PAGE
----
A report released today by Oil Change International and Friends of the Earth U.S. reveals that between 2019 and 2021 the G20 countries and multilateral development banks (MDBs) provided at least USD 55 billion per year in international public finance for fossil fuels. This is a 35% drop compared to previous years (2016-2018), but still almost twice the support provided for clean energy, which averaged only $29 billion per year.
This report looks at G20 country and MDB traceable international public finance for fossil fuels from 2019-2021 and finds they are still backing at least USD 55 billion per year in oil, gas, and coal projects. This is a 35% drop compared to previous years (2016-2018), but still, almost twice the support provided for clean energy, which averaged only $29 billion per year.
The International Energy Agency (IEA) released its 2022 World Energy Outlook (WEO), underscoring that accelerating investment in clean energy and efficiency, not new fossil fuels, is the answer to both climate and energy security crises. In a marked shift for the IEA, WEO 2022 essentially declares an end to the ‘golden age of gas,’ as a result of the current energy crisis cementing an economic case against gas expansion, on top of the clear climate case.
Our new report finds that Cheniere’s new lifecycle emissions tags appear to be pinned to a misleading methane emissions analysis that woefully undercounts actual leakage volumes.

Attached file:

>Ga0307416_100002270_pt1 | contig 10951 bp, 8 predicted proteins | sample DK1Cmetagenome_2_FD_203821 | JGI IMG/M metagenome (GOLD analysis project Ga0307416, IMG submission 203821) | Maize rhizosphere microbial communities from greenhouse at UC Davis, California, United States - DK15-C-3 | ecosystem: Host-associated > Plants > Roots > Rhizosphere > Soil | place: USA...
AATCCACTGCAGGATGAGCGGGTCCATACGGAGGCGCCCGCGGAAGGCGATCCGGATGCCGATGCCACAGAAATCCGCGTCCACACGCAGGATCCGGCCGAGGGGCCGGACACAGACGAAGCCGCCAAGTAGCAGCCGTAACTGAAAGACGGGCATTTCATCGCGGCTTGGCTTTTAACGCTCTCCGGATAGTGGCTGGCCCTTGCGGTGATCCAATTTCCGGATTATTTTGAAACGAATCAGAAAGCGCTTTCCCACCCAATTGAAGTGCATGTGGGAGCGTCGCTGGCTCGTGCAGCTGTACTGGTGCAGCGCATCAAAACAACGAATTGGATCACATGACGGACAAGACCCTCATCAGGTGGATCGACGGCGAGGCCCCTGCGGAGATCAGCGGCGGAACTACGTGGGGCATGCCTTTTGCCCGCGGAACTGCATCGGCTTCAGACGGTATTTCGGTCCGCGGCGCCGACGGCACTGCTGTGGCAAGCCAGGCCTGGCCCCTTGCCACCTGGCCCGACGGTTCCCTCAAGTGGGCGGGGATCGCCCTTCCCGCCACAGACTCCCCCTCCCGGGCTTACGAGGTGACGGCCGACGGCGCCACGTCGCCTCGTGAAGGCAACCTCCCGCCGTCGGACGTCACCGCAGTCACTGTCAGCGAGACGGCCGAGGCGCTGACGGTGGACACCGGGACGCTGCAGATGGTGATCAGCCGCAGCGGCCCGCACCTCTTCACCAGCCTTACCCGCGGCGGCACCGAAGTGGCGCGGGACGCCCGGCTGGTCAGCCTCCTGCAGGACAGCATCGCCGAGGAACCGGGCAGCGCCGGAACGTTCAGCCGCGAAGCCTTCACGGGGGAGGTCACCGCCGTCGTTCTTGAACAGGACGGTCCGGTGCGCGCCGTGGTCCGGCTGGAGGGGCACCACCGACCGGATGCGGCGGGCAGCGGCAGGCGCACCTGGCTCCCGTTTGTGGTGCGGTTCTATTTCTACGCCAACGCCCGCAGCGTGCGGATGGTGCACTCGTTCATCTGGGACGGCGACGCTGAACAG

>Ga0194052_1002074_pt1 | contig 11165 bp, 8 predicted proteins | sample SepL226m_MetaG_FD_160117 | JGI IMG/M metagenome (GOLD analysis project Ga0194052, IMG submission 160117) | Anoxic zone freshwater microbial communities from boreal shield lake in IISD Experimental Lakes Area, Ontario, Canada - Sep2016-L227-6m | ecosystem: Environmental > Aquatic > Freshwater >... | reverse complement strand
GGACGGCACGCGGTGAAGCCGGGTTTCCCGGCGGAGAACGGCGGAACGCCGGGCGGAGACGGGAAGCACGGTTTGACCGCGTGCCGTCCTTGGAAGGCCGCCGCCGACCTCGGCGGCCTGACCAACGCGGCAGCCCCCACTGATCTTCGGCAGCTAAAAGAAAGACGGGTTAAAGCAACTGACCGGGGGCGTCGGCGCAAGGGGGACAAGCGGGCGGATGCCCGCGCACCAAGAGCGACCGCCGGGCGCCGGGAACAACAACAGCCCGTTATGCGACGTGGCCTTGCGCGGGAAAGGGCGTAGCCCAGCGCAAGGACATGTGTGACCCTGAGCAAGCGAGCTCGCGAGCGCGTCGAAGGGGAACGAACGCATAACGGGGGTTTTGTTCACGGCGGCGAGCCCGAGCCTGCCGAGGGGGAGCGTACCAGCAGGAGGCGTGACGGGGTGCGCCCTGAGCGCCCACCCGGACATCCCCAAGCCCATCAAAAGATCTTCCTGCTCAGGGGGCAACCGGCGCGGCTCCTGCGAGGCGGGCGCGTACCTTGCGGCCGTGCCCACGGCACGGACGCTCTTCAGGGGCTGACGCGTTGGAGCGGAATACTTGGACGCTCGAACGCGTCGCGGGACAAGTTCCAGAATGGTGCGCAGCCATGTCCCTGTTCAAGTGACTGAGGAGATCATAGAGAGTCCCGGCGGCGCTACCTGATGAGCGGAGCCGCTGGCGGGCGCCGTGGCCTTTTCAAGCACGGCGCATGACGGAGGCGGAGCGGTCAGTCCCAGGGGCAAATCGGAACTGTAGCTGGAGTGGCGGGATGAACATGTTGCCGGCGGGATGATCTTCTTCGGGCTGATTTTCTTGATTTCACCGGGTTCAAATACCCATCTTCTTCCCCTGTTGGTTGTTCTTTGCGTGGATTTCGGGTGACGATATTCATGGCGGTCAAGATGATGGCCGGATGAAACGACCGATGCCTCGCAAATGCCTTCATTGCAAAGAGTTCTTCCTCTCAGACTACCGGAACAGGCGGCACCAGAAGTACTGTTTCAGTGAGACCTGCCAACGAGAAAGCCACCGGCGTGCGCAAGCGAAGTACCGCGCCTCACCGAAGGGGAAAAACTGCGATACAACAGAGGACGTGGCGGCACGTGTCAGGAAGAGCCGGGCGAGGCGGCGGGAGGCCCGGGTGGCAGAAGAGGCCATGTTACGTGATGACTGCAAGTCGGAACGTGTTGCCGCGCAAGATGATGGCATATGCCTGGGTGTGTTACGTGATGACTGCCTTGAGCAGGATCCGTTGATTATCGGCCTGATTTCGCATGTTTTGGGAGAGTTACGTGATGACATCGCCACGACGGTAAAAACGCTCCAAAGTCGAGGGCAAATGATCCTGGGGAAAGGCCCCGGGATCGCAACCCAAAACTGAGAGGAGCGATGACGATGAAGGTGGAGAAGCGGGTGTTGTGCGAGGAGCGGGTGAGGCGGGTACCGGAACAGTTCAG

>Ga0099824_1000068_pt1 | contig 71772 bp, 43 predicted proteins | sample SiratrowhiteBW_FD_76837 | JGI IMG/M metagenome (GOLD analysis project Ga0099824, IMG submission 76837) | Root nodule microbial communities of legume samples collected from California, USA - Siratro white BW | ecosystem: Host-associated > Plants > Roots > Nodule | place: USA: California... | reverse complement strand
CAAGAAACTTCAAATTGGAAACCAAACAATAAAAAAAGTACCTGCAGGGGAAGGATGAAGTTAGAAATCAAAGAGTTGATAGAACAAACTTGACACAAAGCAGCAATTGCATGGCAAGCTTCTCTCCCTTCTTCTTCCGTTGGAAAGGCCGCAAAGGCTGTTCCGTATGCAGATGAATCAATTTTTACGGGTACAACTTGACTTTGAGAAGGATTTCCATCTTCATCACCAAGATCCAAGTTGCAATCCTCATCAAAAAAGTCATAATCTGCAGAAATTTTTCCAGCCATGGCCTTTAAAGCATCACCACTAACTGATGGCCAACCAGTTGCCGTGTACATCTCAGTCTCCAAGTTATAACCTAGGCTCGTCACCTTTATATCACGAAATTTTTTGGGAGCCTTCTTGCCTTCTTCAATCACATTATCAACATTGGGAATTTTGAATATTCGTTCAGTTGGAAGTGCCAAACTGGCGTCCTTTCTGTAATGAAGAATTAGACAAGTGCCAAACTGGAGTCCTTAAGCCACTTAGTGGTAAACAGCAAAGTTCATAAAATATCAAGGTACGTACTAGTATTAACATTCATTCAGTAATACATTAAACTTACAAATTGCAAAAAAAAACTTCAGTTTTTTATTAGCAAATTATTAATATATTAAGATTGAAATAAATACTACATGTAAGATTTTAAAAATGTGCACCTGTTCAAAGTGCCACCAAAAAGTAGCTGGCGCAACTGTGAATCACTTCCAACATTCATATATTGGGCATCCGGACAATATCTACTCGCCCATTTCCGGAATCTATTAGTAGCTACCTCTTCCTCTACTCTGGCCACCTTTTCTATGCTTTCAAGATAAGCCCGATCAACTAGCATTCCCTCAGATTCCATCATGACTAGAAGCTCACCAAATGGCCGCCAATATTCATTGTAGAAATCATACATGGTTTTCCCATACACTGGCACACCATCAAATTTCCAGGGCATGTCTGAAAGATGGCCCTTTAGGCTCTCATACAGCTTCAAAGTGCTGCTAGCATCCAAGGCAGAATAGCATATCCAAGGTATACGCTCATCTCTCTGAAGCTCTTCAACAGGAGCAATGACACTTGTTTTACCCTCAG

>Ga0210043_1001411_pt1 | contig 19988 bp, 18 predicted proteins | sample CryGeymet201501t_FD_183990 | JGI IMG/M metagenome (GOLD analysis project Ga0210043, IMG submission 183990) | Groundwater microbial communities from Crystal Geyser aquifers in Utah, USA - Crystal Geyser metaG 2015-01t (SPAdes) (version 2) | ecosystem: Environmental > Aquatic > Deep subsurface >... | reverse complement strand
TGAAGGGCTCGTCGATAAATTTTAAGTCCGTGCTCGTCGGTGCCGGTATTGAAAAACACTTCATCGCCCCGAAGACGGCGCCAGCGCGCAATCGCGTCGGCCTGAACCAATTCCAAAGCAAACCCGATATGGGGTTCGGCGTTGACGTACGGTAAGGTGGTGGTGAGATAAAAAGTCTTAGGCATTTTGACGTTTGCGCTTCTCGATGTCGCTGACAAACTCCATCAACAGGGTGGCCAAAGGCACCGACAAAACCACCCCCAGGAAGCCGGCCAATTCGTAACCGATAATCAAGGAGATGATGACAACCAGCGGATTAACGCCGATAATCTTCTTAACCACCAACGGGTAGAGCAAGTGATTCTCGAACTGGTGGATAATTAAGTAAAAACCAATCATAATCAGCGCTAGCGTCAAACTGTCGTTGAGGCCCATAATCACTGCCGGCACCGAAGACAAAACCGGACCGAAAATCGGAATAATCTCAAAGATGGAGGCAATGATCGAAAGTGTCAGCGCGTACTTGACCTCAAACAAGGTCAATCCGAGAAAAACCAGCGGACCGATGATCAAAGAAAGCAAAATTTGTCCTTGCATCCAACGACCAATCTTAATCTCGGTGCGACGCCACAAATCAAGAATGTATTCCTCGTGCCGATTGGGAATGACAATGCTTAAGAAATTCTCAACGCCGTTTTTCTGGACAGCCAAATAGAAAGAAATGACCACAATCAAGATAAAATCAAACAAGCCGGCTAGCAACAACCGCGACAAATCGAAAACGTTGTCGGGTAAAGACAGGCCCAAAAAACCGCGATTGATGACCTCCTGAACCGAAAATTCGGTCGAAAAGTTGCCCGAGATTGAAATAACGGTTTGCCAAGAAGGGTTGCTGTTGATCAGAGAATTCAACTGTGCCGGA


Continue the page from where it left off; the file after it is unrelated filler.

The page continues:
The Glasgow Statement on public finance requires signatories to end new direct overseas support for fossil fuels by the end of 2022 and fully prioritize finance for a clean and just energy transition. But only a handful of signatories have begun to turn these pledges into action.
Today, the International Energy Agency (IEA) released a new special report on Africa. The 2022 Africa Energy Outlook suggests a potential to increase gas production on the continent to 2030 even in a “sustainable” scenario.
Climate and environmental justice groups are raising concerns about a lack of transparency around the US-EU Joint Task Force for Energy Security that the Biden Administration announced on March 25.
“Furthering fossil fuel dependence would be the worst possible choice for Biden and von der Leyen in a critical moment — we need to double down on clean, renewable energy,” said Collin Rees.
Asia is one of the few remaining growth markets for gas. The fossil fuel industry and its proponents are pushing to develop $379 billion of gas terminals, pipelines and power plants in Asia over the next decade. Roughly three-quarters of all Liquified Natural Gas (LNG) import terminals in development globally are planned for Asia. This aggressive buildout ignores a simple truth.
This increases the number of signatories to 30 and the annual average of potential public finance shifted out of fossil fuels and into clean energy to at least USD 23.6 billion per year. This equals 37% of annual public finance for fossil fuels provided by G20 countries and the Multilateral Development Banks (MDBs) between 2018 and 2020.